New London, Texas
Margaret Pierson was hiding in the coat closet, so close to the Daisy Club mothers gathering their coats and gloves that she could smell their perfume. She was here to gather secrets—secrets she would record in her diary for further consideration, because if there was one thing that Margaret had learned in her seven years on earth, it was that everyone had something they were hiding.
She was meant to be in the sunroom, saying goodbye to the other children, but three of them were boys and lately she had found their company unappealing. Boys were loud and reckless and often dirty, and worst of all, they seemed indifferent to her. Margaret was accustomed to being the center of attention since—well, since as far back as she could remember, which was a sunny afternoon with all of these very same children.
Her mother Caroline insisted it wasn't possible for Margaret to recall something that happened so long ago, but she distinctly remembered being set on her back on her parents' bed in a row with the others, their infant arms and legs waving in the air. She remembered being unable to move, to walk or even crawl, and having to depend on her mother to pick her up and move her about the house. She remembered dust motes dancing in the sunlight and watching the others, her fellow Daisy babies, though she did not know that name yet, grasping at the sparkling flecks.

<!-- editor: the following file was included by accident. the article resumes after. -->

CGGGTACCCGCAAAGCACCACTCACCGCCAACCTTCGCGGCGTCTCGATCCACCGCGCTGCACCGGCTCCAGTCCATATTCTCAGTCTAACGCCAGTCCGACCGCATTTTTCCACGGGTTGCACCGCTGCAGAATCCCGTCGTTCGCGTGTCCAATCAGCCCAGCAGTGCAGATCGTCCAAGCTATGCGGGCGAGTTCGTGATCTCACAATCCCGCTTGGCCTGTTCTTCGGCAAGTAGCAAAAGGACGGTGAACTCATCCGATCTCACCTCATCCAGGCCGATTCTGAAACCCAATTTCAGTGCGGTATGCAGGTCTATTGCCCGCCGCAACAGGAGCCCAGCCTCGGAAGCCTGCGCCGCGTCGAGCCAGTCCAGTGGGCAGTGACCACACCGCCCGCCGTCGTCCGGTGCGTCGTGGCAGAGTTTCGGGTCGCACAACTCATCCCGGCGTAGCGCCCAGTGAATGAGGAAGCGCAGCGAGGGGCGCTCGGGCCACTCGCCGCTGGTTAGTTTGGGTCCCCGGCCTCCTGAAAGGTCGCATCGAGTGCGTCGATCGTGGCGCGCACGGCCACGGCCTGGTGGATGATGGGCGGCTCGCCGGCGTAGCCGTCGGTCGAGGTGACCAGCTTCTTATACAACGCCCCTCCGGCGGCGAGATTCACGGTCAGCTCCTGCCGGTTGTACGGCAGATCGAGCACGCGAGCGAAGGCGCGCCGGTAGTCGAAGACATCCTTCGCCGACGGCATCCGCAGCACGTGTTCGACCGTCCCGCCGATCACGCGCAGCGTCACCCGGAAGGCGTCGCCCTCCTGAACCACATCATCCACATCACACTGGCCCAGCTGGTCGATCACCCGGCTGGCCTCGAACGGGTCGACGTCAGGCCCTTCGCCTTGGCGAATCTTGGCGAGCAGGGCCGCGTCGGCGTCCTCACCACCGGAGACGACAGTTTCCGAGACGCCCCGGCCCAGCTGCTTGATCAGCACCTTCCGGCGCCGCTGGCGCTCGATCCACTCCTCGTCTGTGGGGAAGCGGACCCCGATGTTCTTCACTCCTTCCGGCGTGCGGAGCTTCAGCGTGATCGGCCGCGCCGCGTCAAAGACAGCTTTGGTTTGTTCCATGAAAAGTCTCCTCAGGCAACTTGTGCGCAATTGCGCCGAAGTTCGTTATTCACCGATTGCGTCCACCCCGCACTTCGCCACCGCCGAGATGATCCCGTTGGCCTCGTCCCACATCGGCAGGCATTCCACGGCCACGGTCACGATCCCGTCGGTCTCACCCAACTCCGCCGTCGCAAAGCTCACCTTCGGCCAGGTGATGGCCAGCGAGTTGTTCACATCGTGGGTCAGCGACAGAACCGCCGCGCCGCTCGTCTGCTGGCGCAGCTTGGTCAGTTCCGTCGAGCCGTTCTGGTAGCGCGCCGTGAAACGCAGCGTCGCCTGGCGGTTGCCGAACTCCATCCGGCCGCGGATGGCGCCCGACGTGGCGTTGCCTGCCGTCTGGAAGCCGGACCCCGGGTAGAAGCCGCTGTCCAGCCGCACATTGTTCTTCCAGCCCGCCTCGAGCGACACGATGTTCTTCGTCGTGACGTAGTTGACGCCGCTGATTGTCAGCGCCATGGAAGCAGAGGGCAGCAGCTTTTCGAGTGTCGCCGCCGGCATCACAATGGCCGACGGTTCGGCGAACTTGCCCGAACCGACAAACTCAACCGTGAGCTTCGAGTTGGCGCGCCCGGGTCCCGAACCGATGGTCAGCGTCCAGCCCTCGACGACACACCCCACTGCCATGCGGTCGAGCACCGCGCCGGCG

And—on this point her mother burst into laughter—Margaret remembered thinking that the other babies were rather stupid to believe they could ever catch one.
Even then, her mother's amusement annoyed her. Margaret knew that there were certain unbreechable principles in the world, and sunlight illuminating specks that would otherwise be invisible was simply a fact. The babies had been lined up on the bed that day so that their photograph could be taken, the earliest group photo of the Daisy Club children. The photograph was now in a silver frame on the little curvy-legged table in the living room, and Caroline Pierson insisted that Margaret believed she remembered that day only because she'd grown up looking at the photograph.
So, Margaret had stopped taking her mother into her confidence. Instead, she had turned her keen eye on the other adults in her life. She'd hidden herself in the coat closet when the luncheon gathering started breaking up, and now she had a view of the foyer around the folds of Alelia's patched woolen coat, which she hung every morning when she came to work. Alelia had taken the ladies' coats upstairs to the sewing room, as there wasn't room in the closet for all of them, and brought them back downstairs after the luncheon and even remembered which belonged to whom. Margaret watched the women huddle close together, whispering while they waited.
"I wish they'd just stop having it," Mrs. Sowell said. "It's been eight years. Isn't it time? And besides, with the war going on, it seems..."